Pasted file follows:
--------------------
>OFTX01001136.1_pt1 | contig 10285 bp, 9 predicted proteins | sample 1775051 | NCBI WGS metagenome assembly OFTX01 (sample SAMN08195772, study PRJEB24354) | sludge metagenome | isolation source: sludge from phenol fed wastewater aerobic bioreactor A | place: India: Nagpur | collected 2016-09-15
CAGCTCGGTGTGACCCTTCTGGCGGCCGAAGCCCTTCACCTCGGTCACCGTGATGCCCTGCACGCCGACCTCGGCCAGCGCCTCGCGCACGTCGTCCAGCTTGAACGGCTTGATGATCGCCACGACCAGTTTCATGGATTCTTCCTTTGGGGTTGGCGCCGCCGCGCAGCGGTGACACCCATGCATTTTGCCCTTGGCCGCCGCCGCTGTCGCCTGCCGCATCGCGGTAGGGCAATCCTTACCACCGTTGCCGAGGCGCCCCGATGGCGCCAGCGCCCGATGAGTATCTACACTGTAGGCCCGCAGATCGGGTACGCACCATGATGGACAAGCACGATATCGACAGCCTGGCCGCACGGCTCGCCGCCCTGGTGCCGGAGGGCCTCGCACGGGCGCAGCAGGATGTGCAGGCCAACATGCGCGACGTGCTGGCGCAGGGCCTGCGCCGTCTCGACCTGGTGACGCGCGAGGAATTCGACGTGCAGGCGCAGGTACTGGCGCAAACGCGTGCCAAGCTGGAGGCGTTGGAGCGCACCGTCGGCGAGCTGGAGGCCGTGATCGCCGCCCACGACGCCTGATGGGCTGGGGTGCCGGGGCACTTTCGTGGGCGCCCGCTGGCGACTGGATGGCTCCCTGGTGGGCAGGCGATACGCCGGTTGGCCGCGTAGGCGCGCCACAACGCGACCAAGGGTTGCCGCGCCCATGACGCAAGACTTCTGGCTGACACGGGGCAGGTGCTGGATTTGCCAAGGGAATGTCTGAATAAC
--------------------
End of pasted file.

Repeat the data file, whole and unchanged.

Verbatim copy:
>OFTX01001136.1_pt1 | contig 10285 bp, 9 predicted proteins | sample 1775051 | NCBI WGS metagenome assembly OFTX01 (sample SAMN08195772, study PRJEB24354) | sludge metagenome | isolation source: sludge from phenol fed wastewater aerobic bioreactor A | place: India: Nagpur | collected 2016-09-15
CAGCTCGGTGTGACCCTTCTGGCGGCCGAAGCCCTTCACCTCGGTCACCGTGATGCCCTGCACGCCGACCTCGGCCAGCGCCTCGCGCACGTCGTCCAGCTTGAACGGCTTGATGATCGCCACGACCAGTTTCATGGATTCTTCCTTTGGGGTTGGCGCCGCCGCGCAGCGGTGACACCCATGCATTTTGCCCTTGGCCGCCGCCGCTGTCGCCTGCCGCATCGCGGTAGGGCAATCCTTACCACCGTTGCCGAGGCGCCCCGATGGCGCCAGCGCCCGATGAGTATCTACACTGTAGGCCCGCAGATCGGGTACGCACCATGATGGACAAGCACGATATCGACAGCCTGGCCGCACGGCTCGCCGCCCTGGTGCCGGAGGGCCTCGCACGGGCGCAGCAGGATGTGCAGGCCAACATGCGCGACGTGCTGGCGCAGGGCCTGCGCCGTCTCGACCTGGTGACGCGCGAGGAATTCGACGTGCAGGCGCAGGTACTGGCGCAAACGCGTGCCAAGCTGGAGGCGTTGGAGCGCACCGTCGGCGAGCTGGAGGCCGTGATCGCCGCCCACGACGCCTGATGGGCTGGGGTGCCGGGGCACTTTCGTGGGCGCCCGCTGGCGACTGGATGGCTCCCTGGTGGGCAGGCGATACGCCGGTTGGCCGCGTAGGCGCGCCACAACGCGACCAAGGGTTGCCGCGCCCATGACGCAAGACTTCTGGCTGACACGGGGCAGGTGCTGGATTTGCCAAGGGAATGTCTGAATAAC